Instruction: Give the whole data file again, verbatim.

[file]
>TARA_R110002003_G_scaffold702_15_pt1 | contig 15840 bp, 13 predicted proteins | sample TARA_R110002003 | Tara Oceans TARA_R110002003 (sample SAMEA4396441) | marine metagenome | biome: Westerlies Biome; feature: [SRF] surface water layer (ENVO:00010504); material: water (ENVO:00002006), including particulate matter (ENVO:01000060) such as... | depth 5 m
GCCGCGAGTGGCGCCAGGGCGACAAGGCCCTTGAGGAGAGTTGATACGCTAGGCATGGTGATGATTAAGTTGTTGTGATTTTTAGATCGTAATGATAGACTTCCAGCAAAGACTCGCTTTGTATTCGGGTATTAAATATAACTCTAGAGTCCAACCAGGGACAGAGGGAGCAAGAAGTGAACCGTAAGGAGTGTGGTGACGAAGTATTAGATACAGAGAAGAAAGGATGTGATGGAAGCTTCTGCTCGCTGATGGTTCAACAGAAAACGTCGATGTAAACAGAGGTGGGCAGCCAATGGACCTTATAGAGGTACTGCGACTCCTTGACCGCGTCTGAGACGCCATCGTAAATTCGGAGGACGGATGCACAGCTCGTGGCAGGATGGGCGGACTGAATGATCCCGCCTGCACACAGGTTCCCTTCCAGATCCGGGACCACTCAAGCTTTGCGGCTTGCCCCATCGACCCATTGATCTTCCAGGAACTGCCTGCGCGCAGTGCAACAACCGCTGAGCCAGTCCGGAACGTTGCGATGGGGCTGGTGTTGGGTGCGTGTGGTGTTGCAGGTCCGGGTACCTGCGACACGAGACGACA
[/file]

>TARA_R110002003_G_scaffold702_15_pt1 | contig 15840 bp, 13 predicted proteins | sample TARA_R110002003 | Tara Oceans TARA_R110002003 (sample SAMEA4396441) | marine metagenome | biome: Westerlies Biome; feature: [SRF] surface water layer (ENVO:00010504); material: water (ENVO:00002006), including particulate matter (ENVO:01000060) such as... | depth 5 m
GCCGCGAGTGGCGCCAGGGCGACAAGGCCCTTGAGGAGAGTTGATACGCTAGGCATGGTGATGATTAAGTTGTTGTGATTTTTAGATCGTAATGATAGACTTCCAGCAAAGACTCGCTTTGTATTCGGGTATTAAATATAACTCTAGAGTCCAACCAGGGACAGAGGGAGCAAGAAGTGAACCGTAAGGAGTGTGGTGACGAAGTATTAGATACAGAGAAGAAAGGATGTGATGGAAGCTTCTGCTCGCTGATGGTTCAACAGAAAACGTCGATGTAAACAGAGGTGGGCAGCCAATGGACCTTATAGAGGTACTGCGACTCCTTGACCGCGTCTGAGACGCCATCGTAAATTCGGAGGACGGATGCACAGCTCGTGGCAGGATGGGCGGACTGAATGATCCCGCCTGCACACAGGTTCCCTTCCAGATCCGGGACCACTCAAGCTTTGCGGCTTGCCCCATCGACCCATTGATCTTCCAGGAACTGCCTGCGCGCAGTGCAACAACCGCTGAGCCAGTCCGGAACGTTGCGATGGGGCTGGTGTTGGGTGCGTGTGGTGTTGCAGGTCCGGGTACCTGCGACACGAGACGACA